The State Department’s 2008 terrorism report stated although Paraguay was generally cooperative on counterterrorism efforts, its judicial system is weak and politicized, the police force is widely viewed as ineffective and corrupt, and the country lacks strong anti-money laundering and terrorist financing legislation. In June 2008, Paraguay’s Congress improved money laundering legislation as part of a major overhaul of the penal code. However, according to the terrorism report, a bill to enact important criminal procedure reform to prosecute money laundering and terrorism was delayed for a year by the Congress’s Legal Reform Commission. Effective terrorist financing legislation will be critical to keep Paraguay current with its international obligations.

The terrorism report also maintained that Paraguay did not exercise effective immigration or customs control on its borders. Efforts to address illicit activity in the TBA were uneven because of a lack of resources, and corruption within customs, police, and the judiciary. With U.S. support, the government’s Secretariat for the Prevention of Money Laundering reportedly made progress against money laundering, including December 2008 raids on illegal exchange houses.

Under the MCC Threshold Program, the United States provided assistance with the training of judges, prosecutors and police in investigation techniques critical to money laundering and terrorist cases.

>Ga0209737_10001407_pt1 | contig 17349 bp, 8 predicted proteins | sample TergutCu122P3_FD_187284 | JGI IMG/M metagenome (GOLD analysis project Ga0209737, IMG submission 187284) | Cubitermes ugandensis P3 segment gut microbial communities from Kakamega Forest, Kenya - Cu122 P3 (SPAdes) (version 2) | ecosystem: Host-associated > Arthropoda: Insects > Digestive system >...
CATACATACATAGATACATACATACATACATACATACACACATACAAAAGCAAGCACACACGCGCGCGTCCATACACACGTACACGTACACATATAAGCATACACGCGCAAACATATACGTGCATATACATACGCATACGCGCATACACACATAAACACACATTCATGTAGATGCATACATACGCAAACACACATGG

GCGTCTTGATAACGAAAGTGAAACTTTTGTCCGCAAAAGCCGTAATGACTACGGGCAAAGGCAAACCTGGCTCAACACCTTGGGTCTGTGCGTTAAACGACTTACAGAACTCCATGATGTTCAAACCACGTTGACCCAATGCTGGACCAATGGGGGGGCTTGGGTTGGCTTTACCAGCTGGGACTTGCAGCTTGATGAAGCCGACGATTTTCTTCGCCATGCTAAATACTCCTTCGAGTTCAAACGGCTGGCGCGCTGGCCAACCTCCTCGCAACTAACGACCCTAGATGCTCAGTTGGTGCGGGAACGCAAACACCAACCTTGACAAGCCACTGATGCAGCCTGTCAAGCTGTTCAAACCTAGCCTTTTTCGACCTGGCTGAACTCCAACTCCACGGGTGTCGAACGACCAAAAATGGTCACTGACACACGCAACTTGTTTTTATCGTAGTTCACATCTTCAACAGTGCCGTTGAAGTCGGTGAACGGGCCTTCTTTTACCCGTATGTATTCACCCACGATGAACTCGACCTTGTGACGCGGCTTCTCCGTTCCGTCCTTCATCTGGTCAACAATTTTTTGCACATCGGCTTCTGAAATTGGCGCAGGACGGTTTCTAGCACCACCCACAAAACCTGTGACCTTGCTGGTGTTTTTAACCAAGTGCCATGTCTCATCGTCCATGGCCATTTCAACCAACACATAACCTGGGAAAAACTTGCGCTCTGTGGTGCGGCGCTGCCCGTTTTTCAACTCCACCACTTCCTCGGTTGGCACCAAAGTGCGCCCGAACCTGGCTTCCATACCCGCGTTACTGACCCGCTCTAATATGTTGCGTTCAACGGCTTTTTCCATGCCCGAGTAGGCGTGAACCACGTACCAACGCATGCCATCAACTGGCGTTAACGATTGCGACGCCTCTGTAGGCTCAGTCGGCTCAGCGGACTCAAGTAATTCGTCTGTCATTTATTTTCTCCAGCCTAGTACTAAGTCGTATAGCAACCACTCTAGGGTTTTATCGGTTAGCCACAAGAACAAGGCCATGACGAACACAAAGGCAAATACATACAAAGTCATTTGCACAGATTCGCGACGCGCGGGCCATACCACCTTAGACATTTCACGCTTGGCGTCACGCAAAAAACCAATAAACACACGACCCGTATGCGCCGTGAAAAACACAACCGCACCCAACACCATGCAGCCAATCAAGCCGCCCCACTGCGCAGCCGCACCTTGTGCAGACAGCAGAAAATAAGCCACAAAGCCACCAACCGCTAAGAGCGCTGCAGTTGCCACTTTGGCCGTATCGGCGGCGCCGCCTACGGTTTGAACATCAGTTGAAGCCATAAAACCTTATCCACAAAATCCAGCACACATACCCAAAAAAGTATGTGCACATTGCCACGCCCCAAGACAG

Paraguay made some progress on counterterrorism legislation in 2009. The Paraguayan Congress passed a measure in July 2009 that modifies the anti-money laundering law. The passed bill empowers the Secretariat for the Prevention of Money Laundering (SEPRELAD) in several ways. It elevates the agency to the level of a ministry that reports directly to the President, it broadens its capacity to require Suspicious Transaction Reports from a wider group of financial institutions, and it increases SEPRELAD’s power to audit financial institutions to ensure their procedures are adequate to prevent money laundering. In addition, the Executive has initiated legislation that would criminalize the offences of terrorism, terrorist association and terrorist financing. Attempts to gain the approval of Congress on such legislation were made in 2007, November 2009, and December 2009. In December 2009, President Lugo withdrew the counterterrorism legislation that would modify some aspects of the criminal code over objections raised by human rights organizations who argued that the new legislation threatened the international protection of human rights and may undermine freedom of assembly and freedom of speech. Paraguayan authorities, however, remain optimistic that a modified initiative may pass later in 2010.56

June S. Beittel is analyst in Latin American Affairs (UNACE) for CRS. Parts of this report were contributed by Mark P. Sullivan, Specialist in Latin American Affairs. This report was published by the Congressional Research Service under the title “Paraguay: Political and Economic Conditions and U.S. Relations,”